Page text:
The worst has come to pass: your organization’s data has been exposed. What should your business do after a data breach?
Whether information was stolen by stealthy spearphishers, foreign hackers or even a malicious inside party, these steps will help you regain control and customer trust. Here are six actions to take in the hours, weeks and months after your organization’s data is breached.
Prevent Further Data Loss
The first step after a data breach is to immediately take all affected systems and equipment offline. However, do NOT turn off any machines until data forensics begins as they may contain valuable evidence. If you’re able, you may want to replace affected machines with clean ones while the breach is under investigation.
Additionally, update the credentials of all authorized users to ensure that any stolen logins or passwords are rendered useless to hackers. Meanwhile, monitor all entry and exit points to your systems, especially those involved in the breach.
Contact the Authorities
As soon as you confirm that a data breach has occurred, call your local police. File a report and let them know about the risk for identity theft so that they can help control the situation.
Stay Calm and Stick to Your Plan
When a data breach occurs, you’ll want to begin putting out the fire right away — but it’s important not to panic.
Before taking action, refer to your organization’s incident response plan. Does your solution fit in with the plan? Are you skipping any steps? Despite the temptation to veer off course or jump ahead, it’s best to adhere to your company’s emergency plan — after all, that’s what it’s there for.
And if your plan doesn’t properly address the emergency at hand? Rather than improvise, it’s best to call in third-party experts who can help you regain control of the situation. Which brings us to the next step…
Call On the Experts
Put together a dedicated team to handle the investigation and aftermath of the data breach. Depending on your industry and the size of your organization, this team might include legal advisors, data forensics, IT, information security, operations, investor relations, human resources, public relations or even crisis management.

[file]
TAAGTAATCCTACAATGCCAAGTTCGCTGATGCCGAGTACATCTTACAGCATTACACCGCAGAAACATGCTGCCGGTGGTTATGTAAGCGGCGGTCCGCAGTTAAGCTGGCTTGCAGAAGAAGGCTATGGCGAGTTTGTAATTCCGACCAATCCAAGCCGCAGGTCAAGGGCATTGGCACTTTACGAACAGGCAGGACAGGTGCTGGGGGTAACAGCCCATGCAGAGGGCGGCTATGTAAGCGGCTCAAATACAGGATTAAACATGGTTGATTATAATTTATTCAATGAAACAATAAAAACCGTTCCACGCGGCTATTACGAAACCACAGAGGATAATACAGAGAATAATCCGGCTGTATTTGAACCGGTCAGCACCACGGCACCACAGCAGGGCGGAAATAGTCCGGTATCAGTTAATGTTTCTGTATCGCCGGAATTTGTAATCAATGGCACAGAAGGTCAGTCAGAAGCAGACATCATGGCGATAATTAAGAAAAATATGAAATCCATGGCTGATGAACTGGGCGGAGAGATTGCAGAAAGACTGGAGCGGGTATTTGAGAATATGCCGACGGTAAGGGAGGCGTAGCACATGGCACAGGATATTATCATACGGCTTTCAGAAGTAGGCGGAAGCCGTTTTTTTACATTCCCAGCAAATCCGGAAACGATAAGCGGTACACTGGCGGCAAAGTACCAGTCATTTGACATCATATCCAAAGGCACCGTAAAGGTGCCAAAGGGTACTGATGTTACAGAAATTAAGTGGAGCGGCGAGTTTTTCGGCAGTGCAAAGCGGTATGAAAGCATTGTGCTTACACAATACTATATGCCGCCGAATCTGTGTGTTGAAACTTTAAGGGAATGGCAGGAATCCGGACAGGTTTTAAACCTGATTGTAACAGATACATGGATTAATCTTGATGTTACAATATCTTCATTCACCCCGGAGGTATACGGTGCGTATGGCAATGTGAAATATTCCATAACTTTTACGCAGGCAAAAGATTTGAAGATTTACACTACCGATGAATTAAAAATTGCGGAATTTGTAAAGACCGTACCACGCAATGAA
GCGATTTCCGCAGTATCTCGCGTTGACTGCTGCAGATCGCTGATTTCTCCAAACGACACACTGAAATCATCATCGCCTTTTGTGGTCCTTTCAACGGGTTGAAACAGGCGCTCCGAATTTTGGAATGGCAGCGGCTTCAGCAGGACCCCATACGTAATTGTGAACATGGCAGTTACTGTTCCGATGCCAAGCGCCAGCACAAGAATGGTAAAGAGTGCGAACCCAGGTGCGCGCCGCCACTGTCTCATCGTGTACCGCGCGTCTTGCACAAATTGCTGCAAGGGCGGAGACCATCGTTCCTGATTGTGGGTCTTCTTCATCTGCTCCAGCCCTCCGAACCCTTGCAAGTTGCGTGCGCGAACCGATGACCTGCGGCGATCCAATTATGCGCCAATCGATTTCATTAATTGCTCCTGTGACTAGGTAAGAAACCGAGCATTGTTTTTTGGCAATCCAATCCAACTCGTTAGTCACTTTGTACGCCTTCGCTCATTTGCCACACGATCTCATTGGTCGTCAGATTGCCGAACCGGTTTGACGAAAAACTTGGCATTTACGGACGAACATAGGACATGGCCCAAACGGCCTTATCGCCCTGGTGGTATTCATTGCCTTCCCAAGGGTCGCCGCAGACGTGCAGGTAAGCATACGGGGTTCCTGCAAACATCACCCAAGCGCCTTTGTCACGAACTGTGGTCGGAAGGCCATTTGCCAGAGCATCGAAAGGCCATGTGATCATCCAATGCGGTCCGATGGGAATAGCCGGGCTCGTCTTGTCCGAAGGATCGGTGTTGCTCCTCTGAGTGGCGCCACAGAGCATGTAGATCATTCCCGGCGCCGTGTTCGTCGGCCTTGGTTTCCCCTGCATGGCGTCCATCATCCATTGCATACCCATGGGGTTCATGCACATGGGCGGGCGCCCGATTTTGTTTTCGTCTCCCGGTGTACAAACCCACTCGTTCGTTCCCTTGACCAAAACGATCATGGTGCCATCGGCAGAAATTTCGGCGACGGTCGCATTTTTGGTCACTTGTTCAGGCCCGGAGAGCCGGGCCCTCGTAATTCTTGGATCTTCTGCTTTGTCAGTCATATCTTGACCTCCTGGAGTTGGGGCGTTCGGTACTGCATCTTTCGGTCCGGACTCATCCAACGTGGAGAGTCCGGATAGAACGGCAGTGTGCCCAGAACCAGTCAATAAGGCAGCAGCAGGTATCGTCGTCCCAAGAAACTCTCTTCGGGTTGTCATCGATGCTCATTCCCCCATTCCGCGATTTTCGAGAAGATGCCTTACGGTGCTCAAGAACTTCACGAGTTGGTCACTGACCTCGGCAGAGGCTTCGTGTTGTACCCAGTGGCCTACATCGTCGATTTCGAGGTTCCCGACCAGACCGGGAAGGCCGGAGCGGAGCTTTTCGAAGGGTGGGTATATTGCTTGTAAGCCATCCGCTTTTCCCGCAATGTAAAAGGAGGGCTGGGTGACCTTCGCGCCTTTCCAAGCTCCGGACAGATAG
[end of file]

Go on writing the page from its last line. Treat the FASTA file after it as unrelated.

Consider hiring a third-party data forensics team to conduct an unbiased investigation of the events. They will be able to collect evidence, record forensic images of any affected systems and assemble a remediation plan for your organization. In addition to your regular legal counsel, you may also want to seek counsel from legal advisors who specialize in cybersecurity and data privacy.
Hiring outside parties may seem costly upfront, but they could save you from significant damages in the long run.
After a data breach, your customers’ trust in your organization is already weakened. It’s critical that you be upfront with them about what happened, what information was compromised, and what you’re doing to resolve it.
In most states, there are specific legal guidelines you must follow when notifying affected parties about a data breach. Regardless of what your state law mandates, you should be as transparent as possible. In general, you should notify individuals of the following:
- How the breach occurred
- What information was stolen or exposed
- How cybercriminals have used the data
- What steps you’re taking to mitigate the situation
- How you’re protecting and supporting affected individuals
- How to contact support at your organization
If the breach involved electronic health information, be sure to comply with HIPAA laws and the Federal Trade Commission’s health breach notification rules.
Offer Ongoing Support
While it may be an extra expense for your organization, extending services to data breach victims could help you win back some of your customers’ trust. If you are able, consider offering free identity protection services or credit monitoring to affected individuals. Continue to offer customer support in the aftermath of the breach.
Mitigating the Effects of Data Breaches
The best way to mitigate the effect of a data breach is a defense-in-depth security strategy that involves devaluing sensitive personal and payment data.
Bluefin specializes in payment and data security solutions including PCI-validated Point-to-Point Encryption (P2PE), which safeguards cardholder data entered at the point of sale or over the phone, and tokenization of Personally Identifiable Information (PII), Personal Health Information (PHI), and payment data entered online with our ShieldConex® platform. These technology encrypt and tokenize data so that if there is a breach – hackers get nothing of value.
To learn more about our security solutions, contact us today.